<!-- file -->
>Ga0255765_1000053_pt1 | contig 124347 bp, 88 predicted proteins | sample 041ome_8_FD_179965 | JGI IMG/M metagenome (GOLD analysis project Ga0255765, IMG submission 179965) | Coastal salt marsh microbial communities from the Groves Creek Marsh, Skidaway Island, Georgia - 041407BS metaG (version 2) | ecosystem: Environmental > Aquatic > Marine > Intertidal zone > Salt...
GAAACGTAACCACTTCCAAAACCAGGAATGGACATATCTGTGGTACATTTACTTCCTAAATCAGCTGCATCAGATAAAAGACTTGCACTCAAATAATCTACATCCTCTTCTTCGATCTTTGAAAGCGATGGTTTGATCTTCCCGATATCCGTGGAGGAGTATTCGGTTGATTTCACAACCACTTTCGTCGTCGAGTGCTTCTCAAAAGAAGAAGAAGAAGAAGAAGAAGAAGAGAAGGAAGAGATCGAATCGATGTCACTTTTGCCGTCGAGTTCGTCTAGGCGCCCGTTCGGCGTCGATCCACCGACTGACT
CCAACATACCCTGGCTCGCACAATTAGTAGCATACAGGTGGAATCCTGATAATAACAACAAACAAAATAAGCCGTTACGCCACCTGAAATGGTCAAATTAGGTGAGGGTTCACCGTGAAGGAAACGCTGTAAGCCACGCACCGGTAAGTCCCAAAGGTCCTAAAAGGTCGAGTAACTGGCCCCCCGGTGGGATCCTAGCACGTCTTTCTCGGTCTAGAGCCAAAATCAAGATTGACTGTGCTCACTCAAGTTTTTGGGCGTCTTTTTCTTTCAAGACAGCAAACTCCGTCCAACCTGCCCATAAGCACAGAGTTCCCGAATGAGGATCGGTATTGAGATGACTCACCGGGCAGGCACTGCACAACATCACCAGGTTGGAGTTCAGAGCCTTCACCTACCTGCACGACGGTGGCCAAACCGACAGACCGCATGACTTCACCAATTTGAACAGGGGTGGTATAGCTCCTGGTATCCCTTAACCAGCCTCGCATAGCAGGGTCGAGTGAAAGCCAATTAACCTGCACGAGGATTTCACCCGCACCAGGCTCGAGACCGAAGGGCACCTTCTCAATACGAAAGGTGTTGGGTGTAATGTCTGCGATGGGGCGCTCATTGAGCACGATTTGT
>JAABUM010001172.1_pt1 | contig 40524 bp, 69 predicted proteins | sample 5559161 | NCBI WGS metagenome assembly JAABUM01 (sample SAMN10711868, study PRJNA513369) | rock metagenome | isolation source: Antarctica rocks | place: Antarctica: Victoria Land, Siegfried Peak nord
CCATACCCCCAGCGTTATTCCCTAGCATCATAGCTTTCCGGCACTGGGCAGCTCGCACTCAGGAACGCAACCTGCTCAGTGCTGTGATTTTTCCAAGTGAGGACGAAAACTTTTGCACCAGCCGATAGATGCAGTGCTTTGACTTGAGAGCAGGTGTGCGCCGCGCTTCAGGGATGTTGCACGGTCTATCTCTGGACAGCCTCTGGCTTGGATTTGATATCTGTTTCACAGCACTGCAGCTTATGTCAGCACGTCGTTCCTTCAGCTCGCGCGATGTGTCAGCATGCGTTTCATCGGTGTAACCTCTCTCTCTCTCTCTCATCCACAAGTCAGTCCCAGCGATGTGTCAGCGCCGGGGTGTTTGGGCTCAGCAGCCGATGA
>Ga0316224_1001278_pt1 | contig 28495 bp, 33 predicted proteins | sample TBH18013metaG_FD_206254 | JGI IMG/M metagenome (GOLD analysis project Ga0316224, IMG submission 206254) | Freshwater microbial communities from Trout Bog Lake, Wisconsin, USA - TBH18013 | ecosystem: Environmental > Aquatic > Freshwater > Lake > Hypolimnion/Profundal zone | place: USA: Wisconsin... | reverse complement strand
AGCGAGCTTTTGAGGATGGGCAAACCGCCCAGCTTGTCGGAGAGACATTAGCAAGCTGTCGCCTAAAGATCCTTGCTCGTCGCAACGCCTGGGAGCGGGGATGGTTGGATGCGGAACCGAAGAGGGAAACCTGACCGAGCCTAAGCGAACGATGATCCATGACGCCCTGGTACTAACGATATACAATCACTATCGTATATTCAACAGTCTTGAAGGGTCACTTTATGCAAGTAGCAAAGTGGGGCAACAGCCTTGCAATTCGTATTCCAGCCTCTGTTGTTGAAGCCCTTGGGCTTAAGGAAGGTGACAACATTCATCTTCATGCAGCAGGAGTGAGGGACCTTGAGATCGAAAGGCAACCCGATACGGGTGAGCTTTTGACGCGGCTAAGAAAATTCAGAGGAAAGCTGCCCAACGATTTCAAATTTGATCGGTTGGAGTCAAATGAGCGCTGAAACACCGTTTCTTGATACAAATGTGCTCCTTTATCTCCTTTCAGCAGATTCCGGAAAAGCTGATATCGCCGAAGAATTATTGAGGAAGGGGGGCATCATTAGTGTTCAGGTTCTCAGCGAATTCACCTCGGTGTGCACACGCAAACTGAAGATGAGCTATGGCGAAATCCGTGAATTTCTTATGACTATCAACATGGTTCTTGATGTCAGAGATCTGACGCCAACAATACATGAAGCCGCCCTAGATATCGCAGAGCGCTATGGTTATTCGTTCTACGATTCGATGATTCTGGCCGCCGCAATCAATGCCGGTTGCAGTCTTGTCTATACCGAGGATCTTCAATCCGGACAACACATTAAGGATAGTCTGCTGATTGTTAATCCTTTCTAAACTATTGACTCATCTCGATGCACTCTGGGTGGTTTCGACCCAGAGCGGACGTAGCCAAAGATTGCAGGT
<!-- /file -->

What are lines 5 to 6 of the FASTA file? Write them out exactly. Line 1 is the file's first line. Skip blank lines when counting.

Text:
CCATACCCCCAGCGTTATTCCCTAGCATCATAGCTTTCCGGCACTGGGCAGCTCGCACTCAGGAACGCAACCTGCTCAGTGCTGTGATTTTTCCAAGTGAGGACGAAAACTTTTGCACCAGCCGATAGATGCAGTGCTTTGACTTGAGAGCAGGTGTGCGCCGCGCTTCAGGGATGTTGCACGGTCTATCTCTGGACAGCCTCTGGCTTGGATTTGATATCTGTTTCACAGCACTGCAGCTTATGTCAGCACGTCGTTCCTTCAGCTCGCGCGATGTGTCAGCATGCGTTTCATCGGTGTAACCTCTCTCTCTCTCTCTCATCCACAAGTCAGTCCCAGCGATGTGTCAGCGCCGGGGTGTTTGGGCTCAGCAGCCGATGA
>Ga0316224_1001278_pt1 | contig 28495 bp, 33 predicted proteins | sample TBH18013metaG_FD_206254 | JGI IMG/M metagenome (GOLD analysis project Ga0316224, IMG submission 206254) | Freshwater microbial communities from Trout Bog Lake, Wisconsin, USA - TBH18013 | ecosystem: Environmental > Aquatic > Freshwater > Lake > Hypolimnion/Profundal zone | place: USA: Wisconsin... | reverse complement strand